There are two primary reasons why parallel importation occurs. The first reason is that different versions of a product are produced for sale in different markets. The second reason is that companies, either the manufacturer or the distributor, set different price points for their products in different markets. Parallel importers ordinarily purchase products in one country at a price lower than the price in which the products are sold in the second country. Parallel importers will then import the products into the second country and sell the products at a price between the prices offered in the first and the second country.

Singapore can be said to view parallel imports favorably. There are in fact three provisions under the Singapore Patents Act (“the Act”) that deal with parallel imports, namely, Sections 66(2)(g), which applies to any patented invention other than a pharmaceutical product, and 66(2)(i) and 66(3), which both apply to pharmaceutical products.

Section 66(2)(g) of the Act provides as follows:

“An act which, apart from this subsection, would constitute an infringement of a patent for an invention shall not be so if it consists of the import, use or disposal of, or the offer to dispose of, any patented product or any product obtained by means of a patented process or to which a patented process has been applied, which is produced by or with the consent (conditional or otherwise) of the proprietor of the patent or any person licensed by him, and for this purpose “patent” includes a patent granted in any country outside Singapore in respect of the same or substantially the same invention as that for which a patent is granted under this Act and “patented product”, “patented process” and “licensed” shall be construed accordingly.”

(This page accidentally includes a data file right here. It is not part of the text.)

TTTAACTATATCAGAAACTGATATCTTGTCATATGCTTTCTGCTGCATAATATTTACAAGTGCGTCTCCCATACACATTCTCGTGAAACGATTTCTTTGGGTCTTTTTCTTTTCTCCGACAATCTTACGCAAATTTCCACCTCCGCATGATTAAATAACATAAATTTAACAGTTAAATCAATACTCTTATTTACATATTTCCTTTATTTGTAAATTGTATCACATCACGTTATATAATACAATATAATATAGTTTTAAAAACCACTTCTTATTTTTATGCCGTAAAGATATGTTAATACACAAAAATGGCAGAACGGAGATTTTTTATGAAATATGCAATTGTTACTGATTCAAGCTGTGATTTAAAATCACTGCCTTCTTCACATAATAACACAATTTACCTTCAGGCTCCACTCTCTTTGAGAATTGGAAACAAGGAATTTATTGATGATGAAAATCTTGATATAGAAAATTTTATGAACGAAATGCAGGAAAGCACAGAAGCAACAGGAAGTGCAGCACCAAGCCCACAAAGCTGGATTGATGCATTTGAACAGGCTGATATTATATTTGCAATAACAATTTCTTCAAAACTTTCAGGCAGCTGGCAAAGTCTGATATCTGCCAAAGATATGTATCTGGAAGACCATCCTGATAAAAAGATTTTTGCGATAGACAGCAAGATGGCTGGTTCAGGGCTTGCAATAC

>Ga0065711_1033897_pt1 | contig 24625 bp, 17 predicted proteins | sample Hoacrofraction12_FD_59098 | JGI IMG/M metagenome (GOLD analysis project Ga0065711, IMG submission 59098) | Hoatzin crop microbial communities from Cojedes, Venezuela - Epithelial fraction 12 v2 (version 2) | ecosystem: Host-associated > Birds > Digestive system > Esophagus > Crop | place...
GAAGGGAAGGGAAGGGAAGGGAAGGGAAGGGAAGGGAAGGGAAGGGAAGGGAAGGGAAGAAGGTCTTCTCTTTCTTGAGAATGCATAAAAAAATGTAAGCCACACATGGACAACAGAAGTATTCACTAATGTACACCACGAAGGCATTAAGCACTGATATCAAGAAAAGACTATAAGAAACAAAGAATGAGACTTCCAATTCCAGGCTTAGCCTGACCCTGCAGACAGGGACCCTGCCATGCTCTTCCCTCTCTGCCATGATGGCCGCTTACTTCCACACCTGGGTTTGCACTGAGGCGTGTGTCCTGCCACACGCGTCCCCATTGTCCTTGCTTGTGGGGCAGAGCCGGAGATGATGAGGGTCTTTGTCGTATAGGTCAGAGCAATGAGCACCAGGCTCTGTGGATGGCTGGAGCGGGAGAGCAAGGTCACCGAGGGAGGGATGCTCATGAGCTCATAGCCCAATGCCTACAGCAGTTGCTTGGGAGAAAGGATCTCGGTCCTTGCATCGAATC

The legislation thereby puts into practice the exhaustion of rights principle, where the intellectual property rights of commercial exploitation over a given product are considered exhausted once the product has been sold by their rights owner or with his consent in any part of the world. The exhaustion here refers to one of the limits of intellectual property rights. This limitation is also called the “first sale doctrine”, in which the rights of commercial exploitation for a given product end with the product’s first sale. Subsequent acts of resale, rental, lending or other forms of commercial use by third parties can no longer be controlled or opposed by the proprietor.

Three (3) features about the principle of exhaustion of patent rights in Singapore are worth noting.

First, importation is permitted even if the proprietor of the patent in Singapore is different from the proprietor of the patent in the country of manufacture. For example, an inventor X obtains a patent for his invention in Singapore and in Malaysia. Then X assigns his rights in Malaysia to Y. The products made by Y, which are indeed genuine products, can be legally imported to Singapore without X having to stop or oppose to the importation.

Secondly, “use” of a patented process in Singapore will constitute a patent infringement as Section 66(2)(g) of the Act only covers importation of a patented product, or a product obtained by means of a patented process or to which a patented process has been applied and not the “use” of the patented process.

Lastly, for the purposes of determining if the product was produced by or with the consent of the proprietor of the patent, any condition imposed by him restricting the resale of the product outside the territory of manufacture/first sale must be disregarded. This is called the “deemed consent” concept. For example, a product in Malaysia having a label “Not for sale outside Malaysia” cannot prevent the importation of this product into Singapore. Accordingly, if the proprietor grants a license to a party in Malaysia to make and sell the product only in Malaysia, the proprietor is nonetheless deemed to have given his consent to the making of any product made by this licensee in spite of such a condition.2

Hence, under section 66(2)(g) of the Act, it is not an act of infringement if a patented product, or a product that is obtained by means of a patented process or to which a patented process has been applied, is imported to Singapore so long as it the product concerned was produced by or with the consent (conditional or otherwise) of the proprietor of the patent or any person licensed by him.

In summary, the policy reasons for allowing parallel importation of patented product is based on the principle that parallel imported products are genuine products and that the public Singapore should benefit from competition and the lower prices resulting from the availability of parallel imports.

[1] From WIPO website (

[2] Law of Intellectual Property of Singapore